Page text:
author = "Findling, {Robert L} and Youngstrom, {Eric A.} and Fristad, {Mary A.} and Boris Birmaher and Kowatch, {Robert A.} and Arnold, {L. Eugene} and Frazier, {Thomas W.} and David Axelson and Neal Ryan and Demeter, {Christine A.} and Gill, {Mary Kay} and Benjamin Fields and Judith Depew and Kennedy, {Shawn M.} and Linda Marsh and Rowles, {Brieana M.} and Horwitz, {Sarah McCue}",
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TY - JOUR

T1 - Characteristics of children with elevated symptoms of mania

T2 - The Longitudinal Assessment of Manic Symptoms (LAMS) study

AU - Findling, Robert L

AU - Youngstrom, Eric A.

AU - Fristad, Mary A.

AU - Birmaher, Boris

AU - Kowatch, Robert A.

AU - Arnold, L. Eugene

AU - Frazier, Thomas W.

AU - Axelson, David

AU - Ryan, Neal

AU - Demeter, Christine A.

AU - Gill, Mary Kay

AU - Fields, Benjamin

AU - Depew, Judith

AU - Kennedy, Shawn M.

AU - Marsh, Linda

AU - Rowles, Brieana M.

AU - Horwitz, Sarah McCue

PY - 2010/12

Y1 - 2010/12

N2 - Objective: The aim of the Longitudinal Assessment of Manic Symptoms (LAMS) study is to examine differences in psychiatric symptomatology, diagnoses, demographics, functioning, and psychotropic medication exposure in children with elevated symptoms of mania (ESM) compared to youth without ESM. This article describes the initial demographic information, diagnostic and symptom prevalence, and medication exposure for the LAMS cohort that will be followed longitudinally. Method: Guardians of consecutively ascertained new outpatients 6 to 12 years of age presenting for treatment at one of 10 university-affiliated mental health centers were asked to complete the Parent General Behavior Inventory-10-Item Mania Scale (PGBI-10M). Patients with scores ≥ 12 on the PGBI-10M (ESM+) and a matched sample of patients who screened negative (ESM-) were invited to participate. Patients were enrolled from December 13, 2005, to December 18, 2008. Results: 707 children (621 ESM+, 86 ESM-; mean [SD] age = 9.4 [2.0] years) were evaluated. The ESM+ group, compared to the ESM- group, more frequently met DSM-IV criteria for a mood disorder (P <.001), bipolar spectrum disorders (BPSD; P <.001), and disruptive behavior disorders (P <.01). Furthermore, they showed poorer overall functioning and more severe manic, depressive, attention-deficit/hyperactivity, disruptive behavioral, and anxiety symptoms. Nevertheless, rates of BPSD were relatively low in the ESM+ group (25%), with almost half of these BPSD patients (12.1% of ESM+ patients) meeting DSM-IV criteria for bipolar disorder not otherwise specified. ESM+ children with BPSD had significantly more of the following: current prescriptions for antipsychotics, mood stabilizers, and anticonvulsants (P <.001 for each); psychiatric hospitalizations (P <.001); and biological parents with elevated mood (P = .001 for mothers, P <.013 for fathers). ESM+ children with BPSD were also lower functioning compared to ESM+ children without BPSD. Conclusions: Although ESM+ was associated with higher rates of BPSD than ESM-, 75% of ESM+ children did not meet criteria for BPSD. Results suggest that longitudinal assessment is needed to examine which factors are associated with diagnostic evolution to BPSD in children with elevated symptoms of mania.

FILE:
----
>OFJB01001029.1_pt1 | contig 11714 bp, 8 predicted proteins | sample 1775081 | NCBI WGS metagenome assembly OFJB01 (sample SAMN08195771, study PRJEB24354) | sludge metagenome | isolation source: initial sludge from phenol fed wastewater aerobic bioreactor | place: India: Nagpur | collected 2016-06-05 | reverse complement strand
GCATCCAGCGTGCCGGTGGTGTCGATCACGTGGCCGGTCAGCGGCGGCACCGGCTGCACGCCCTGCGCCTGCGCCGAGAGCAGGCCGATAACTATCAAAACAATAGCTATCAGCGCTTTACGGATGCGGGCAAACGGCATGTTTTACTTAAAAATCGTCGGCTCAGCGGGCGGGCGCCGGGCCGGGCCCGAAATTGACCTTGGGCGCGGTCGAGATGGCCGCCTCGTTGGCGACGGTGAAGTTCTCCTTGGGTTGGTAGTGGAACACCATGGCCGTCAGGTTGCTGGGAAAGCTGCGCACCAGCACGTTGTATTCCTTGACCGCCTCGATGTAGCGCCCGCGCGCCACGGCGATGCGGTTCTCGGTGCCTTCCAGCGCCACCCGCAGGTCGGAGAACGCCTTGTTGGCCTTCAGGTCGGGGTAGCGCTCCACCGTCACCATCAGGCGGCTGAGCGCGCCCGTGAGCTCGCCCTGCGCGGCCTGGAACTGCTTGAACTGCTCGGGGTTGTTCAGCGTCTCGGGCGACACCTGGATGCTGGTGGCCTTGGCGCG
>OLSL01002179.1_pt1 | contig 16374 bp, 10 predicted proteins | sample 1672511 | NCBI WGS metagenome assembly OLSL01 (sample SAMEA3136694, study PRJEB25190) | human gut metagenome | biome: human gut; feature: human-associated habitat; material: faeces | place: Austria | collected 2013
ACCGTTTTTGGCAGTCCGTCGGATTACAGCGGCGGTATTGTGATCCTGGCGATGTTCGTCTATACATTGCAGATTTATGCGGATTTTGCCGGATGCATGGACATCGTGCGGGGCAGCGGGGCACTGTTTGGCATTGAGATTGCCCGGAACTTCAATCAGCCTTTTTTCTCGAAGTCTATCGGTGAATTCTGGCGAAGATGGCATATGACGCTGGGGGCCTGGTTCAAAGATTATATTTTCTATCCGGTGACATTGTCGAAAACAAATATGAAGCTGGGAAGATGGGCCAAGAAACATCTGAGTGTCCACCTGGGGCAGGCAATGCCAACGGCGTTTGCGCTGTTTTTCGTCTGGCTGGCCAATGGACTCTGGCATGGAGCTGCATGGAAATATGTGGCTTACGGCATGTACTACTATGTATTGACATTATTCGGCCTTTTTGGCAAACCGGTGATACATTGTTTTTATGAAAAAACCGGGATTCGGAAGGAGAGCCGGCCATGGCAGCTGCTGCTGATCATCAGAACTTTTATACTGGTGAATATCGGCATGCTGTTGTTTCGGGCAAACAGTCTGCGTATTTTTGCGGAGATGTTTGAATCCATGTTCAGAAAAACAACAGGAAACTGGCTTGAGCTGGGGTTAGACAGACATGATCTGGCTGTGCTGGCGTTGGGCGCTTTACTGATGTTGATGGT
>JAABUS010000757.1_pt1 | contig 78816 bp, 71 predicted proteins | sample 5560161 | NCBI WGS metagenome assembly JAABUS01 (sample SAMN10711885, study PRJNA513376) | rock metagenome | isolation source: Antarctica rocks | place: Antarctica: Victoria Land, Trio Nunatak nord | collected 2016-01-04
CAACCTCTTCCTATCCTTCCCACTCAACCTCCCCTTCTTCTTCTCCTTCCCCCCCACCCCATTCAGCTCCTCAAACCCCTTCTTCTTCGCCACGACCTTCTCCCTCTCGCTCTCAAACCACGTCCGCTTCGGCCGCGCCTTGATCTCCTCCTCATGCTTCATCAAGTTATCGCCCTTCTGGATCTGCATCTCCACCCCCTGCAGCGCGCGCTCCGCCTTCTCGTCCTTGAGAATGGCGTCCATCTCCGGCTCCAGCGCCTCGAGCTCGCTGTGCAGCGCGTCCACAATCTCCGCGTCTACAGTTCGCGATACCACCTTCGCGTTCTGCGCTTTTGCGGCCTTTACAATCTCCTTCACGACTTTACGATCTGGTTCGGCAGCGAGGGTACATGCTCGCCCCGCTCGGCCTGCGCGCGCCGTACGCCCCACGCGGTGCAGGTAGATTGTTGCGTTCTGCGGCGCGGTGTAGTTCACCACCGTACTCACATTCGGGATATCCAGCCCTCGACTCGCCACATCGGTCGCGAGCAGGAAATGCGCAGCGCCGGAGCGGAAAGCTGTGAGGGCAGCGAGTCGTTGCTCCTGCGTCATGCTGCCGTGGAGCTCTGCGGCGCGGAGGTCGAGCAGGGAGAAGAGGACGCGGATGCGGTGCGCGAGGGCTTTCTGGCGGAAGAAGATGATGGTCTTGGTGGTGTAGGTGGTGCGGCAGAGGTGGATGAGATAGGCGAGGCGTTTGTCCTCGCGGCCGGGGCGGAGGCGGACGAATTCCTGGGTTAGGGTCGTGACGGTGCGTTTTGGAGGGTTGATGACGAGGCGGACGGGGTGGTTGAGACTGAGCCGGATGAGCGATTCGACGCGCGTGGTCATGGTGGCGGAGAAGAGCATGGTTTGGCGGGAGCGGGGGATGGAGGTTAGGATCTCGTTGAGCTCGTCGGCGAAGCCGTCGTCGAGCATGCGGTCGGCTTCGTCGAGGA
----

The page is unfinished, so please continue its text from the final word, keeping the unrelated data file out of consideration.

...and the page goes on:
AB - Objective: The aim of the Longitudinal Assessment of Manic Symptoms (LAMS) study is to examine differences in psychiatric symptomatology, diagnoses, demographics, functioning, and psychotropic medication exposure in children with elevated symptoms of mania (ESM) compared to youth without ESM. This article describes the initial demographic information, diagnostic and symptom prevalence, and medication exposure for the LAMS cohort that will be followed longitudinally. Method: Guardians of consecutively ascertained new outpatients 6 to 12 years of age presenting for treatment at one of 10 university-affiliated mental health centers were asked to complete the Parent General Behavior Inventory-10-Item Mania Scale (PGBI-10M). Patients with scores ≥ 12 on the PGBI-10M (ESM+) and a matched sample of patients who screened negative (ESM-) were invited to participate. Patients were enrolled from December 13, 2005, to December 18, 2008. Results: 707 children (621 ESM+, 86 ESM-; mean [SD] age = 9.4 [2.0] years) were evaluated. The ESM+ group, compared to the ESM- group, more frequently met DSM-IV criteria for a mood disorder (P <.001), bipolar spectrum disorders (BPSD; P <.001), and disruptive behavior disorders (P <.01). Furthermore, they showed poorer overall functioning and more severe manic, depressive, attention-deficit/hyperactivity, disruptive behavioral, and anxiety symptoms. Nevertheless, rates of BPSD were relatively low in the ESM+ group (25%), with almost half of these BPSD patients (12.1% of ESM+ patients) meeting DSM-IV criteria for bipolar disorder not otherwise specified. ESM+ children with BPSD had significantly more of the following: current prescriptions for antipsychotics, mood stabilizers, and anticonvulsants (P <.001 for each); psychiatric hospitalizations (P <.001); and biological parents with elevated mood (P = .001 for mothers, P <.013 for fathers). ESM+ children with BPSD were also lower functioning compared to ESM+ children without BPSD. Conclusions: Although ESM+ was associated with higher rates of BPSD than ESM-, 75% of ESM+ children did not meet criteria for BPSD. Results suggest that longitudinal assessment is needed to examine which factors are associated with diagnostic evolution to BPSD in children with elevated symptoms of mania.